Wonder Through the Eyes of A Child
By Beth Weiss, Copyright 1997
The world looks so different through the eyes of a child, and perhaps one of the greatest joys of parenthood is recapturing the wonder and amazement ordinary things can bring.
Where I see an ordinary school bus, Jennica sees a marvel of the world. “School bus!” she exclaims with glee. (I think that only children really “exclaim with glee”, since grown-ups can’t do it without sounding phony; exclaiming with glee is one of the wonderful experiences that we get to relive as parents.) And then “Two school bus!” “Yes, Jennica,” I agree, “There are two school buses!” And she’s excited and thrilled beyond words: she got to see two school buses this morning, and mama agreed that she saw them. Her cup is full; what more could she ask for out of life? And although she has forgotten, I remember the progression of exclamations over school buses: “Bus!” “Magic!” “Magic Bus”, “Magic School Bus!” and then, finally “School bus”, as she learned that not all school buses are Magic School Buses. Her sighting of a school bus fills me with parental contentment indeed.
The day before we left for our Thanksgiving trip, I sat with Jordan at bedtime. “We’re going to the farm tomorrow, right?” he asked, his little legs and arms kicking with excitement. He was so thrilled to be going to visit his grandparents, he couldn’t possibly stay still. It’s so easy for me to become blasé about an upcoming trip, or even stressed by the workload of necessary preparations, but how can one remain calm in the presence of such an extreme display of excitement?
As most parents have learned, nothing brings out excitement quite like construction equipment. Jennica loves excavators of all sizes: even ones that are really front end loaders: “Baby exvator!” she squeals. “When I was a little girl, cement mixer trucks were always yellow or orange,” I told Jordan conversationally one day months ago. Well, cement mixers around here are green, and Jordan is thrilled by that, and reminds me at every opportunity that cement mixers are green in Ohio. “A child can continue discussing the color of a recently sighted cement mixer long after one’s own interest in the subject has waned.” I read that on the 'net long ago. What I didn’t know then was that my own interest was not the same as my satisfaction at my child’s pleasure.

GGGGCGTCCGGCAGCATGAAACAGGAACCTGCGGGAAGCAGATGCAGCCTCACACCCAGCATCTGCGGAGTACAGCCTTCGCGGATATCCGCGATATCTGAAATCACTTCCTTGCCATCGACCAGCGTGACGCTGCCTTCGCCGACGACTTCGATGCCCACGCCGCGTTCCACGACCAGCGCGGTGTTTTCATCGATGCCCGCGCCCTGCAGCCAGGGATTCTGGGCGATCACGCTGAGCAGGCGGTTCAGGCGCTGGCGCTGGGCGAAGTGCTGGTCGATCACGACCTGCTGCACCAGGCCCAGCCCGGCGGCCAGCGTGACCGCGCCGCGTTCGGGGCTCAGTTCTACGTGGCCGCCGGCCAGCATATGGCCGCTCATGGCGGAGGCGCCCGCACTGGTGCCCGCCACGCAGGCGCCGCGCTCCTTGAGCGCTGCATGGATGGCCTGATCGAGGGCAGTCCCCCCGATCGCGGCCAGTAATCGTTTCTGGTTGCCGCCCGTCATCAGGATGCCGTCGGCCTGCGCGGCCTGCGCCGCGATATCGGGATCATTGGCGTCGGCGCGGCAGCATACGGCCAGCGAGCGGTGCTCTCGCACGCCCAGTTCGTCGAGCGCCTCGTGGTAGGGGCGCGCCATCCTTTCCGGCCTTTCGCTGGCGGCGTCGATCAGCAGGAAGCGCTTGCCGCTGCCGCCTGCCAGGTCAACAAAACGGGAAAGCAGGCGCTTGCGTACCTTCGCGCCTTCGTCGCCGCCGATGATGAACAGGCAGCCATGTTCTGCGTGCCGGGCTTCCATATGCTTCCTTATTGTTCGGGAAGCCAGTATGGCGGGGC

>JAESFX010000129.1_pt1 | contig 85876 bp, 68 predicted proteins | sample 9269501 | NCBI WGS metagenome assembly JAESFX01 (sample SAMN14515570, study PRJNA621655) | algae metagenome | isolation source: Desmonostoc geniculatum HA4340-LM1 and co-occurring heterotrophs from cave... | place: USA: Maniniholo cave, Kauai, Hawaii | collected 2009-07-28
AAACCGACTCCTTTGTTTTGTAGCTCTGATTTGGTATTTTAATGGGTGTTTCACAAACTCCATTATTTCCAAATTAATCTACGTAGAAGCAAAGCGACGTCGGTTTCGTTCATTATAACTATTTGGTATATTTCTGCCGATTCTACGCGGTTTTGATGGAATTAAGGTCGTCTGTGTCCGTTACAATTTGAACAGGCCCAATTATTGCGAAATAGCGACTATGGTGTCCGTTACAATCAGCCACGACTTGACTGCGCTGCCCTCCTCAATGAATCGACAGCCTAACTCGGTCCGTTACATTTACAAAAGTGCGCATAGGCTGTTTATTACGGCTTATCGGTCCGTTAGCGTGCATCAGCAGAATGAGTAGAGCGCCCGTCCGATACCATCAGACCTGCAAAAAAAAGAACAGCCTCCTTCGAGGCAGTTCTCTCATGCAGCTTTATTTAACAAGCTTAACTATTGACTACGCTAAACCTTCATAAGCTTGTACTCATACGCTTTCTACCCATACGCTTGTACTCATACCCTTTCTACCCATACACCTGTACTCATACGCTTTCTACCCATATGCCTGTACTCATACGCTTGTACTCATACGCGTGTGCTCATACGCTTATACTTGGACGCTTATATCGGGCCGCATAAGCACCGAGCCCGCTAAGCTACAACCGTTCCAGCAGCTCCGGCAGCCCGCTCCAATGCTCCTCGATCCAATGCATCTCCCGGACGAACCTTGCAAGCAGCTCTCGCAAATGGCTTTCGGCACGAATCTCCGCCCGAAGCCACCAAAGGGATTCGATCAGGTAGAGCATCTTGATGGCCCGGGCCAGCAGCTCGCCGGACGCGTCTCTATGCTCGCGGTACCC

And what I really didn’t know was that I could become re-interested in those things. That my children’s interest and pleasure would fuel my own. That seeing a garishly decorated brightly-lit holiday display would make my heart pound, just because I get the joy of pointing it out to them and feeling their joyous reactions.
We’ve all heard the saying that everything worth knowing was learned in kindergarten. That might apply to learning reactions as well. There might be something to be said for living life on an even emotional keel, but living in the thrills of discovery and the depths of despair, as only a child can, certainly has a lot going for it as well.
And watching my children learn, discover, experiment, and invent has certainly inspired me to live each moment a little bit more fully, to respond more emotionally and completely than I did pre-kids. I guess having children helped me recapture a bit of my own childhood again, and this time with (one hopes) a little more wisdom than I managed the first time around.
Perhaps that’s just how life circles around: one is a child, one grows up and leaves childish ways behind, one becomes a parent and learns how to enjoy being a child again. And after regaining that feeling, it might be awfully hard to put it aside again, which is probably why teenagers think their parents are so strange. And perhaps some day my children will become jaded and blasé and think that of me.
And when I’m a grandmother someday and can repeat the vicarious experiences with their children; my children, having become parents themselves, will come to understand how they taught me to appreciate the wonders of everyday life.
Have a wonderful holiday, and I hope all of you capture your own share of those many wonders.
Page last updated: 05/25/2005